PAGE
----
Notre Dame, our Mother
Tender, strong and true,
Proudly in the heavens
Gleams thy gold and blue.
“Papa, what’s that fancy church?”
My toddler likes to look at pictures of our wedding, especially as a stalling tactic ahead of naps and bedtime.
“That’s a very special church at Notre Dame, where Mama and Papa went to school. That’s also where Mama and Papa got married.”
“Oh. I like that special church.”
Whether as a drive-by or as your intentional destination, chances are that, if you have ever been to the University of Notre Dame, you have been captivated at one point or another by the glistening light of candles that cast their shadows upon the inside walls of the Grotto of Our Lady of Lourdes. Or, perhaps your attention goes directly to the statue tucked discreetly inside a relatively small niche on the upper right side of the striking stone structure.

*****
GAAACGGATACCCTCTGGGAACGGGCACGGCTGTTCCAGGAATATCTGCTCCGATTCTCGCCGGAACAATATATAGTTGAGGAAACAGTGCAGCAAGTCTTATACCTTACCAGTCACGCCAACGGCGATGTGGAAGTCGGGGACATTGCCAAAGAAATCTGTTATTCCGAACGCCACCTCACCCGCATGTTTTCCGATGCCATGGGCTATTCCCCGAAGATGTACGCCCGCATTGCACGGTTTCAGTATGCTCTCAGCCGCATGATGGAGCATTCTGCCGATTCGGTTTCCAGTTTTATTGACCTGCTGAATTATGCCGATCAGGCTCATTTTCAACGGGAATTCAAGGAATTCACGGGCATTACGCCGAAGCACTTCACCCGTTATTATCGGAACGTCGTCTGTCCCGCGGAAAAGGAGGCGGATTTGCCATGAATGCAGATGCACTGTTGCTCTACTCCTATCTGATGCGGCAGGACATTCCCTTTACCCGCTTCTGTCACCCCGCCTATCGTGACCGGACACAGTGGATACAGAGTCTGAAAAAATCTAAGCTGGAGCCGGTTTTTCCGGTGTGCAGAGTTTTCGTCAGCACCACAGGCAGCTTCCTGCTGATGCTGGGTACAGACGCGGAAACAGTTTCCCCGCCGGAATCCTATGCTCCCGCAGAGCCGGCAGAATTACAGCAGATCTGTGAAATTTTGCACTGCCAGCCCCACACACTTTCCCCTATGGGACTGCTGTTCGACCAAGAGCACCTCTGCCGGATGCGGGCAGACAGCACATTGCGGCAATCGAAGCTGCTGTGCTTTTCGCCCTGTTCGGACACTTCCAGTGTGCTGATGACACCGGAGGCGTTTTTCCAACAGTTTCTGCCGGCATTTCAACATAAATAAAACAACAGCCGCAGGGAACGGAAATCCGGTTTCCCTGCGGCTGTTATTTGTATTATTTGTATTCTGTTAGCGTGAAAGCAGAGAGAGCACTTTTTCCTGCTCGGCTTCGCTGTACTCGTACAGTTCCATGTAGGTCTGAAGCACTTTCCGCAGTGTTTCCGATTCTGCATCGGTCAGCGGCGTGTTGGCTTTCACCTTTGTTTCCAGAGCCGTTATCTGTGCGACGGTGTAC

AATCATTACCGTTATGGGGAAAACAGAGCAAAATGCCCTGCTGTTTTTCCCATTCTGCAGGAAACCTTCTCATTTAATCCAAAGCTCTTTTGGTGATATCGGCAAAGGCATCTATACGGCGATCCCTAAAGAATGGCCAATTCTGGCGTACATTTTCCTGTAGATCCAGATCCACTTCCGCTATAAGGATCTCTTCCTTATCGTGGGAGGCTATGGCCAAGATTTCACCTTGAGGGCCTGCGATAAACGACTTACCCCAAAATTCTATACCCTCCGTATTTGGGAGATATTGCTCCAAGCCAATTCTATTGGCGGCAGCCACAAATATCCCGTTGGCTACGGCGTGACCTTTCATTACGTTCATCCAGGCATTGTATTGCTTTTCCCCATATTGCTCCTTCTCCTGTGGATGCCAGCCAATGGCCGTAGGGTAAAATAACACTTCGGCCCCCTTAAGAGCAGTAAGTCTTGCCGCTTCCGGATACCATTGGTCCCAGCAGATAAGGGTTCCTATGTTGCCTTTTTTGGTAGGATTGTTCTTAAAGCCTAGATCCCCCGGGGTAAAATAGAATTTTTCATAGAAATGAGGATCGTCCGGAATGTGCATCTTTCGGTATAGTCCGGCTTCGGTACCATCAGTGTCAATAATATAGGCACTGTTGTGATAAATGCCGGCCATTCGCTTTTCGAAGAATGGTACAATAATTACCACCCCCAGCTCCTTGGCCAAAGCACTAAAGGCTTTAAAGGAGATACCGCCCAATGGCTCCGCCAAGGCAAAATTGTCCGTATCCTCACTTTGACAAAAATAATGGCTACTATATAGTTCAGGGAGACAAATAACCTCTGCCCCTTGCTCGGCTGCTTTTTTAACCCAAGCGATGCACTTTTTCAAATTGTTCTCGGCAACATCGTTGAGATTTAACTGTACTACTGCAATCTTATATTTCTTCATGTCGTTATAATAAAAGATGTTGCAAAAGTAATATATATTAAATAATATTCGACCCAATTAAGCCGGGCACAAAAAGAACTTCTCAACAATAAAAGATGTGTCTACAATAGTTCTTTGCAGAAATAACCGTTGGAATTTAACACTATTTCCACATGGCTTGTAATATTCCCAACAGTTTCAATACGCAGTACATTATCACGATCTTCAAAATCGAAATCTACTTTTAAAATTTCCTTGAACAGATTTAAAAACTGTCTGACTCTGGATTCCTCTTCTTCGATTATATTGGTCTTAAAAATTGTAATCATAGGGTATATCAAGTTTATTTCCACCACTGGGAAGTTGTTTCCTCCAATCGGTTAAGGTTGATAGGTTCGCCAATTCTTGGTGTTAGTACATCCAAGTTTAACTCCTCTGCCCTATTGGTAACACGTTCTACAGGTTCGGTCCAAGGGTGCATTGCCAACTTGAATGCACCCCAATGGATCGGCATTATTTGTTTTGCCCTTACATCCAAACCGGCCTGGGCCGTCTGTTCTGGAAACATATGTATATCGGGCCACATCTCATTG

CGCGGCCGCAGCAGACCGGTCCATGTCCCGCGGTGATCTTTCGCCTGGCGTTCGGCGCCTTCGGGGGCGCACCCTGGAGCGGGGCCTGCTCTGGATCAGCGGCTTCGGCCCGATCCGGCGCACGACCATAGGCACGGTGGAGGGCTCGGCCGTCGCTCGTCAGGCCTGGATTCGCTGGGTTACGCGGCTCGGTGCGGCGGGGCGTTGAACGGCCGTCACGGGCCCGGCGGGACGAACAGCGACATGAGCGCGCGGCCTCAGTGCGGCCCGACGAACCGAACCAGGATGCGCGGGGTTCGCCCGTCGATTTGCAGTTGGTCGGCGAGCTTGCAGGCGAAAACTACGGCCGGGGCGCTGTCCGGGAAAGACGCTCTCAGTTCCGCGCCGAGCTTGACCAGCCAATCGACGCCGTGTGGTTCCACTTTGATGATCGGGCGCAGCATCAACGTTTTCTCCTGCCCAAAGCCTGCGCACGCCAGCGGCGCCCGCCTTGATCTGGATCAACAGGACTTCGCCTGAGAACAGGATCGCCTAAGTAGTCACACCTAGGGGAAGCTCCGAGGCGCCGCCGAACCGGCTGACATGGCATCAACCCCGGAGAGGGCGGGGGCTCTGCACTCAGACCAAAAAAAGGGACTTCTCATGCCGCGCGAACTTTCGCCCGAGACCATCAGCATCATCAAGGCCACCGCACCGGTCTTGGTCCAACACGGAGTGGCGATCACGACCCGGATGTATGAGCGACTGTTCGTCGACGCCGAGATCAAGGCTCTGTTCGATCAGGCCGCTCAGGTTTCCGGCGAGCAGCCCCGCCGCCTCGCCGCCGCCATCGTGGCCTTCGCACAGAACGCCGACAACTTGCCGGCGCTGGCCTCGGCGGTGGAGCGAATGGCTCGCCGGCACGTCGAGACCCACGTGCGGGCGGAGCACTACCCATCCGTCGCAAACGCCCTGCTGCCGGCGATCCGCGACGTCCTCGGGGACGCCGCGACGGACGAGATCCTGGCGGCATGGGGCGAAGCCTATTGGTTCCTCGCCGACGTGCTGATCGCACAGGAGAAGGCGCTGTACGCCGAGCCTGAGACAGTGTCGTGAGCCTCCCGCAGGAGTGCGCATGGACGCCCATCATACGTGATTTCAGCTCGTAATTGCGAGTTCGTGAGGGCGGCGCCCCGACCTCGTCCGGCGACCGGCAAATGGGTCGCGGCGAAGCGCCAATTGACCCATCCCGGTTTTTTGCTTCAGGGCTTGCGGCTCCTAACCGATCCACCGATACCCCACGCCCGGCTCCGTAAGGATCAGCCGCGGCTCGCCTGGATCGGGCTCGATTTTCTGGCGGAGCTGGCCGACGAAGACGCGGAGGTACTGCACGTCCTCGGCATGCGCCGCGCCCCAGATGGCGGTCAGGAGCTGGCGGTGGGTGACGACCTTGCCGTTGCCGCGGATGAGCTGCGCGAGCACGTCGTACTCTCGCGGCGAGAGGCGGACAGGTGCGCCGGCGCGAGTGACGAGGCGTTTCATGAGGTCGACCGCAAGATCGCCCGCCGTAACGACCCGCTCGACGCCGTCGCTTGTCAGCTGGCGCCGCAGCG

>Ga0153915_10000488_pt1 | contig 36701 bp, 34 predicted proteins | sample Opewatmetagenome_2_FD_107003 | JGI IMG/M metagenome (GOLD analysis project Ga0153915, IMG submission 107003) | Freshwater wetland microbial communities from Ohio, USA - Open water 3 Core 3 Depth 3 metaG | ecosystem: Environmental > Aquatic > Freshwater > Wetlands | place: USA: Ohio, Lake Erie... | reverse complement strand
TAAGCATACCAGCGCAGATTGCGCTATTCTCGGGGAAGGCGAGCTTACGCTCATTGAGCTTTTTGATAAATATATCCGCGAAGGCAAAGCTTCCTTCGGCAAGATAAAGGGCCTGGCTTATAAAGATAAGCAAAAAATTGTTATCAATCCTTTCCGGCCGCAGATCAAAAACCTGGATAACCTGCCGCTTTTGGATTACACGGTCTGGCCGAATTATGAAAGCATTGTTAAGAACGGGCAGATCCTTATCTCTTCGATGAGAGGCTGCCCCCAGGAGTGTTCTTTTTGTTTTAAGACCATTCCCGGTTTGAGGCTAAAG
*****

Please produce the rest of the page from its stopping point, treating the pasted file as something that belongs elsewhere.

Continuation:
Corby Hall is the primary residence for the priests and brothers who work at the University of Notre Dame. It is our home in the heart of campus. Most members of Corby Hall actually live in student residence halls, which means that Corby Hall is not a house in the typical sense. Instead of a shared roof, what brings the men of Corby Hall together is our practice of having prayer and meals in common. It is through our worship and fellowship that we are restored and renewed for our ministry at Notre Dame.
Hidden among tall trees and larger sites like the log chapel, the Grotto, and Old College is the Founder’s Monument, which commemorates the arrival of Fr. Edward Sorin and seven Holy Cross brothers in 1842. A statue of St. Joseph holding the child Jesus overlooks Saint Mary’s Lake. Across the pathway, a sign presents Fr. Sorin’s letter to Blessed Basil Moreau, sharing the joy of arrival and imagining what God, in his providence, might one day do with the gift of this place.